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In late 2015, thirteen uncatalogued oversized maps and charts held in the Library’s Maps Collection were prioritised for treatment during a routine collection survey. Further investigation revealed two significant 1862 photolithographs of the 1861 oversized pen-and-ink drawing Meek’s Atlas of the British Colonies in Continental and Insular Australia.

Produced by James McKain Meek in 1861, this chart, more commonly known as Meek’s Atlas, revealed an incredible condensed history of each of the Australian colonies in miniature script, including maps, statistical tables, historical text, census information and seals. The Atlas went on to win first prize at the 1861 Victorian International Exhibition in Melbourne, before being sent on to the London International Exhibition of 1862 where a copy is still help by the Stationers’ Guild.

The 1862 photolithograph of Meek’s Atlas belongs to a series of prints that Meek published as a commercial enterprise. The Library’s copy includes additional printed elements adhered post-production, including thirteen portraits of ‘Discovers and Explorers’ situated above the title banner.

James McKain Meek is frequently described as one of 19th-century Australia’s more interesting characters, despite falling into almost complete obscurity after his death. He joined the colony early, immigrating from Great Yarmouth, England to Sydney in 1838. Moving to Ballarat in 1851, Meek subsequently claimed to be its founder, having built the first permanent residence locally.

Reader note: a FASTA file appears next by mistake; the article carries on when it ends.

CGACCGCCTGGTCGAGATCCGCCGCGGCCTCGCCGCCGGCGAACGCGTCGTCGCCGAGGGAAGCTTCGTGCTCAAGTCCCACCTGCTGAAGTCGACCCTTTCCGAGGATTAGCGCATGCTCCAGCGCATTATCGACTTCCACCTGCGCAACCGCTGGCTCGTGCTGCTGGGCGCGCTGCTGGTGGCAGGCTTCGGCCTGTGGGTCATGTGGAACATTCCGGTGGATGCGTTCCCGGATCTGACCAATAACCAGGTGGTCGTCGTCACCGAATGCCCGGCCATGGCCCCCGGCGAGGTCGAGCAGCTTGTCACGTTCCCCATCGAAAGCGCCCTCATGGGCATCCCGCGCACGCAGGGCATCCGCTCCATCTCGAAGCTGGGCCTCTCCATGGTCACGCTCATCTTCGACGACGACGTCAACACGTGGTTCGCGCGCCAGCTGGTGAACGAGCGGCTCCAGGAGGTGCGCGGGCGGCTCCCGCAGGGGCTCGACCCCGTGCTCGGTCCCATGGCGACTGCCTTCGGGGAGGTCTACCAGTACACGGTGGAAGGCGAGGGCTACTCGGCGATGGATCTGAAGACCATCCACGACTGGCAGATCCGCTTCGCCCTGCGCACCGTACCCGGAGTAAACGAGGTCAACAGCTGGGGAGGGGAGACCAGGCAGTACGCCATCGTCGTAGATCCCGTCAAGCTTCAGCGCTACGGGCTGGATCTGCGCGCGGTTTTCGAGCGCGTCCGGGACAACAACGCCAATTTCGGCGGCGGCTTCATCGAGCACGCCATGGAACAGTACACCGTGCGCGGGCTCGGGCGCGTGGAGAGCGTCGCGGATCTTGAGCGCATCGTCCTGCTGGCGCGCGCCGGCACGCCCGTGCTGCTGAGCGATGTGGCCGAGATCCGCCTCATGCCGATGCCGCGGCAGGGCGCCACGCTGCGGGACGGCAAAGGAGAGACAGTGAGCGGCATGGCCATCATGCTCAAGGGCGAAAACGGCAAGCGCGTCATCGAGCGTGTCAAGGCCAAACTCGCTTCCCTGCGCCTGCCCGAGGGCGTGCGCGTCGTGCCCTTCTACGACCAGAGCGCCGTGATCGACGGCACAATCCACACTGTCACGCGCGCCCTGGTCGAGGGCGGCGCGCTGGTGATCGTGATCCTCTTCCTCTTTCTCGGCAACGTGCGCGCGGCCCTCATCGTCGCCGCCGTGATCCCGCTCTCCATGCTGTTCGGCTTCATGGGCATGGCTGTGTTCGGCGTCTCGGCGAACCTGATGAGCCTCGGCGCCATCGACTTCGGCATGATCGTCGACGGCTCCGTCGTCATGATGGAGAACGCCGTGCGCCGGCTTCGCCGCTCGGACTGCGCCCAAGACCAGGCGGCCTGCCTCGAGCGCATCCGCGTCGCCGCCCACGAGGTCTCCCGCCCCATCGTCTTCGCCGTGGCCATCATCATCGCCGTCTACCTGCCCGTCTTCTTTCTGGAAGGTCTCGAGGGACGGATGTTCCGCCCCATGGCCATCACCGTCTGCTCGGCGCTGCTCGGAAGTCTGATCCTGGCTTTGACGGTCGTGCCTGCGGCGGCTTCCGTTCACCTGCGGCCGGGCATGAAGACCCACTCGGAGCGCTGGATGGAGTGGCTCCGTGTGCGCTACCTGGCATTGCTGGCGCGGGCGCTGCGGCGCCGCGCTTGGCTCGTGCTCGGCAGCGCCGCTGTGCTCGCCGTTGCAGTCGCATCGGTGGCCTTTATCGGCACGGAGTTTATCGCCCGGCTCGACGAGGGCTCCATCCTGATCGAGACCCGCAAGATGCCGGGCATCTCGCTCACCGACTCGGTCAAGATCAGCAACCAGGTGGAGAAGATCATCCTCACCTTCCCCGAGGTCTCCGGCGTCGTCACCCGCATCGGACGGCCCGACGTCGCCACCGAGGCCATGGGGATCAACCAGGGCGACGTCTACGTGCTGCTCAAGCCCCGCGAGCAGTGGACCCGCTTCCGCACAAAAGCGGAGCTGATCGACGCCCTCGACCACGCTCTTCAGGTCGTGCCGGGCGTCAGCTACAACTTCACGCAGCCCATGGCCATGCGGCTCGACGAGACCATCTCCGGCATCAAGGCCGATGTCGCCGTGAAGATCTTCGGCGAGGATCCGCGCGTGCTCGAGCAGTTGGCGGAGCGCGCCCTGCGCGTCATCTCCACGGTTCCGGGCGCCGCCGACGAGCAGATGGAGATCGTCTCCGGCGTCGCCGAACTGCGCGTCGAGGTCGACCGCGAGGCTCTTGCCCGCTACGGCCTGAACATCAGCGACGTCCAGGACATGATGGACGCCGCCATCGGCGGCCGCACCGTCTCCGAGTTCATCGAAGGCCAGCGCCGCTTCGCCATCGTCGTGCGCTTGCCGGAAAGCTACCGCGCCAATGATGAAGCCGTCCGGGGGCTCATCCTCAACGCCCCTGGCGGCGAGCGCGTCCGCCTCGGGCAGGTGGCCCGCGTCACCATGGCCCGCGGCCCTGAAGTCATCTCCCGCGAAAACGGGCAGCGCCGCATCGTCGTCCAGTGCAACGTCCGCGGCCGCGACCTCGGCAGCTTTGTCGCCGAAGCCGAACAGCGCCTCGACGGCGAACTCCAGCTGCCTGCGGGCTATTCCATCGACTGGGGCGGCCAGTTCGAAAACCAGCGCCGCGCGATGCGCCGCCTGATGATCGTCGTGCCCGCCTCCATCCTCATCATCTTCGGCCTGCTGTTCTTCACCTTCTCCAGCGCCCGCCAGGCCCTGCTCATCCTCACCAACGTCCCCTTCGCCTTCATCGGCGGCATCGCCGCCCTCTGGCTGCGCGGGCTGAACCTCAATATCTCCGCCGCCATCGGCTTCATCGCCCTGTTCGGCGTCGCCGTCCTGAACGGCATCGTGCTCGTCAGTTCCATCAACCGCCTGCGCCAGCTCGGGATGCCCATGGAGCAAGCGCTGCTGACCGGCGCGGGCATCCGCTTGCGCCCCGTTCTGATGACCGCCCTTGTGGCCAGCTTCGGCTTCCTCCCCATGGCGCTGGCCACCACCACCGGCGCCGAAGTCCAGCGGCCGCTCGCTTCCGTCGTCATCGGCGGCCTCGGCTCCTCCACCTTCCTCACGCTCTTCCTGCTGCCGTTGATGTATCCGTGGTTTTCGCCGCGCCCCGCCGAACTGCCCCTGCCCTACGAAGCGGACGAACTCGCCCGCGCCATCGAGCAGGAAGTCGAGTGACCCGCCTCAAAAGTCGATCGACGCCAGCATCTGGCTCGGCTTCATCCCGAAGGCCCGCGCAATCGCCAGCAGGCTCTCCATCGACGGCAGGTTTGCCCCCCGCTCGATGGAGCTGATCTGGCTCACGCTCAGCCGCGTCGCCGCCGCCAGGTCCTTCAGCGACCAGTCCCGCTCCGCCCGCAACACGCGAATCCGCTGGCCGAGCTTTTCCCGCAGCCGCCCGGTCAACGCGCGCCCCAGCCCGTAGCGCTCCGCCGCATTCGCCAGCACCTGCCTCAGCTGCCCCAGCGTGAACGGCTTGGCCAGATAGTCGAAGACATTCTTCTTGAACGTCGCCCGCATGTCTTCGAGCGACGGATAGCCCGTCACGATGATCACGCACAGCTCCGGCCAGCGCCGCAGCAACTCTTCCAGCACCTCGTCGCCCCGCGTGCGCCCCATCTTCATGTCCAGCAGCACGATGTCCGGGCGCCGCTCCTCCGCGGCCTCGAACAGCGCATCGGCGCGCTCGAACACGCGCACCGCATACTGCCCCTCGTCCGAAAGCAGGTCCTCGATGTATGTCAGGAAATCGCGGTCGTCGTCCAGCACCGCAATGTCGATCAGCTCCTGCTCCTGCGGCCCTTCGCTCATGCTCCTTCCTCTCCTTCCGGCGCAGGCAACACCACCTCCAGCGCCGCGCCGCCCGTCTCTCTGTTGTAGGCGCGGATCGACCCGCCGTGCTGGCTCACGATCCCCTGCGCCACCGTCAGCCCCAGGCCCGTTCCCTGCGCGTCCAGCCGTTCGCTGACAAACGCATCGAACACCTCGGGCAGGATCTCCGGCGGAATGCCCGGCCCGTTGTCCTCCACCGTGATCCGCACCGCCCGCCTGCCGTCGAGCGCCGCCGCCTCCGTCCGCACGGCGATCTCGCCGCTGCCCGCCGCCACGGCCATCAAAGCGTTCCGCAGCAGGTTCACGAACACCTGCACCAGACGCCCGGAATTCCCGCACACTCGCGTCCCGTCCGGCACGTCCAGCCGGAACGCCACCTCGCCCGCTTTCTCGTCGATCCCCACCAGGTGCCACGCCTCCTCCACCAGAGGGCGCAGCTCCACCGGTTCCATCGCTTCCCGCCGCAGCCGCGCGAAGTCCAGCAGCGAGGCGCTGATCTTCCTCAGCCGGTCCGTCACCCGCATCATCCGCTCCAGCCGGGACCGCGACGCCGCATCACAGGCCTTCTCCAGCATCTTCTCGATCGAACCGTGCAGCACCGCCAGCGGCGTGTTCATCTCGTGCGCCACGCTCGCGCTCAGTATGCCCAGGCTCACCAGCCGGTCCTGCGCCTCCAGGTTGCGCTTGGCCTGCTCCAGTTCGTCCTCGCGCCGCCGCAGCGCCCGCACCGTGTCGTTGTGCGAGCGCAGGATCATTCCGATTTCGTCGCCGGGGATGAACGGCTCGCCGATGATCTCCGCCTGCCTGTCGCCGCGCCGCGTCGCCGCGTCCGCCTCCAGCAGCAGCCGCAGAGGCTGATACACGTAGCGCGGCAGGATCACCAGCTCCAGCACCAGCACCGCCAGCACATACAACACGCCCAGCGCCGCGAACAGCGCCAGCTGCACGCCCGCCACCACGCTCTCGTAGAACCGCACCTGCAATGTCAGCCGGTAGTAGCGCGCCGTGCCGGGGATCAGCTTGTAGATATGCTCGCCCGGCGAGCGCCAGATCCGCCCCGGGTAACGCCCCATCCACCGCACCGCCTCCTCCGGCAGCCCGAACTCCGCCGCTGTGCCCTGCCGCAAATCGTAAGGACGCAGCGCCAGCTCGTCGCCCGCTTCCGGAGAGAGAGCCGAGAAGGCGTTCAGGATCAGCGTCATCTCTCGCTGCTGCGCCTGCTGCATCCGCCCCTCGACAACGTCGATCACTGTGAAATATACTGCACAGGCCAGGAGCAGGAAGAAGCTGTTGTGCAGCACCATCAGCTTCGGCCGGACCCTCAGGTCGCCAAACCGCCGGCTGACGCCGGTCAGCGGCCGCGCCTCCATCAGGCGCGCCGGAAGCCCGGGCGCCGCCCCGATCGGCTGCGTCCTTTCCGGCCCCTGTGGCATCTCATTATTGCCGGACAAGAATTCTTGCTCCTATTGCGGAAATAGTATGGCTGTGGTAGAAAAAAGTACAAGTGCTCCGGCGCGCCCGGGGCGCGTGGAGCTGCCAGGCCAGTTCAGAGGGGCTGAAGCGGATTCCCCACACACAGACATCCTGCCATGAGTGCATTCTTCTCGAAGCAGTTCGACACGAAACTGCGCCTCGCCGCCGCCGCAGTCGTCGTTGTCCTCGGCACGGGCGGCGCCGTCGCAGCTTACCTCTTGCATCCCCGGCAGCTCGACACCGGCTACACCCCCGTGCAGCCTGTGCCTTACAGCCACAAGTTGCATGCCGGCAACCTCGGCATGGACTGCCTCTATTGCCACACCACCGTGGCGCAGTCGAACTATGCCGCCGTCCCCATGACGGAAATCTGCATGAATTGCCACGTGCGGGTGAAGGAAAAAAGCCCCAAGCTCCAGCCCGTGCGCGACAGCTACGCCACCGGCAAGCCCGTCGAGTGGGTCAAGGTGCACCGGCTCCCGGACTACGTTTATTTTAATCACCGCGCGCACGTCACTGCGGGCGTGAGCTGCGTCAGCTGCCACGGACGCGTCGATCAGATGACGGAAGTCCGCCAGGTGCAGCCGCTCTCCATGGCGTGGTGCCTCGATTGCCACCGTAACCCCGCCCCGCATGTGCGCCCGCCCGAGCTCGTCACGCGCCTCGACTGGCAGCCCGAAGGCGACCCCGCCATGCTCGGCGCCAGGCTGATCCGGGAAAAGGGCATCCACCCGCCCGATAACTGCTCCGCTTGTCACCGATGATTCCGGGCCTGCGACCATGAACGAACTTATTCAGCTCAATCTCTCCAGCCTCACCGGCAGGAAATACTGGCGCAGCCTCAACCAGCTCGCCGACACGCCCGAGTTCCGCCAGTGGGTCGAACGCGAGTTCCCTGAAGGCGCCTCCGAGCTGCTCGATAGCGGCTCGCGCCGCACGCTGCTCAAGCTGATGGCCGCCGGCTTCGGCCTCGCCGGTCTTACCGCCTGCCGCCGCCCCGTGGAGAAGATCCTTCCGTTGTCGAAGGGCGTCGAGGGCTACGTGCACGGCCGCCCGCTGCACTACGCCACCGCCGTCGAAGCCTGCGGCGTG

Meek went on to navigate an equally distinctive career across Victoria , New South Wales and New Zealand, including disparate occupations as miner, mariner, explorer, schoolteacher, book-keeper, poet, writer, librarian, spa manger and entrepreneur (owner of a sly grog shop).

Between 1859 and 1863, Meek was employed by this Library (then known as the Melbourne Public Library), commissioned by Sir Redmond Barry to complete three significant pen-and-ink drawings: the Magna Charta, the Habeas Corpus Act, and the Petition and Bill of Rights. Meek would continue to produce significant graphic works, including numerous original written commissions.

In view of Meek’s Atlas’ social and historical significance, obvious aesthetic appeal, and poor condition, it was identified as a priority for conservation and digitisation, so it could be made available to the public to view and download online.

Constructed from inherently poor quality materials, the chart had also suffered from previous inadequate storage, poor handling, and pest and mould damage. The Conservation team’s treatment and subsequent rolled storage of Meek’s Atlas utilised a combination of Western and Eastern materials and techniques.

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Meek’s Atlas in the Conservation Lab

Learn more about this incredible object’s conservation treatment at a free talk by State Library Victoria conservators Albertine Hamilton and Marika Kocsis at the Australian and New Zealand Map Society conference next Tuesday 23 May at the Queen Victoria Women’s Centre, 9–10.30am.

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This article has 1 comment

  1. Nice work. Great to see such an iconic piece getting this sort of attention. As a ‘miniaturist’ himself, Meek would have been impressed with the fine work.

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